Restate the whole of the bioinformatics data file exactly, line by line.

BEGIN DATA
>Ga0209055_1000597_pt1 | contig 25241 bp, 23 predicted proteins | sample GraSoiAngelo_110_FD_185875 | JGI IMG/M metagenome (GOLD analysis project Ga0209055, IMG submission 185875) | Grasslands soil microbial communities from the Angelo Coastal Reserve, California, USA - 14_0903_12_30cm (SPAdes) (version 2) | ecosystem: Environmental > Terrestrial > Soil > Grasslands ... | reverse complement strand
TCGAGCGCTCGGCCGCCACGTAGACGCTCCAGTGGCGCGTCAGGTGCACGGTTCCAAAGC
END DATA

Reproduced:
>Ga0209055_1000597_pt1 | contig 25241 bp, 23 predicted proteins | sample GraSoiAngelo_110_FD_185875 | JGI IMG/M metagenome (GOLD analysis project Ga0209055, IMG submission 185875) | Grasslands soil microbial communities from the Angelo Coastal Reserve, California, USA - 14_0903_12_30cm (SPAdes) (version 2) | ecosystem: Environmental > Terrestrial > Soil > Grasslands ... | reverse complement strand
TCGAGCGCTCGGCCGCCACGTAGACGCTCCAGTGGCGCGTCAGGTGCACGGTTCCAAAGC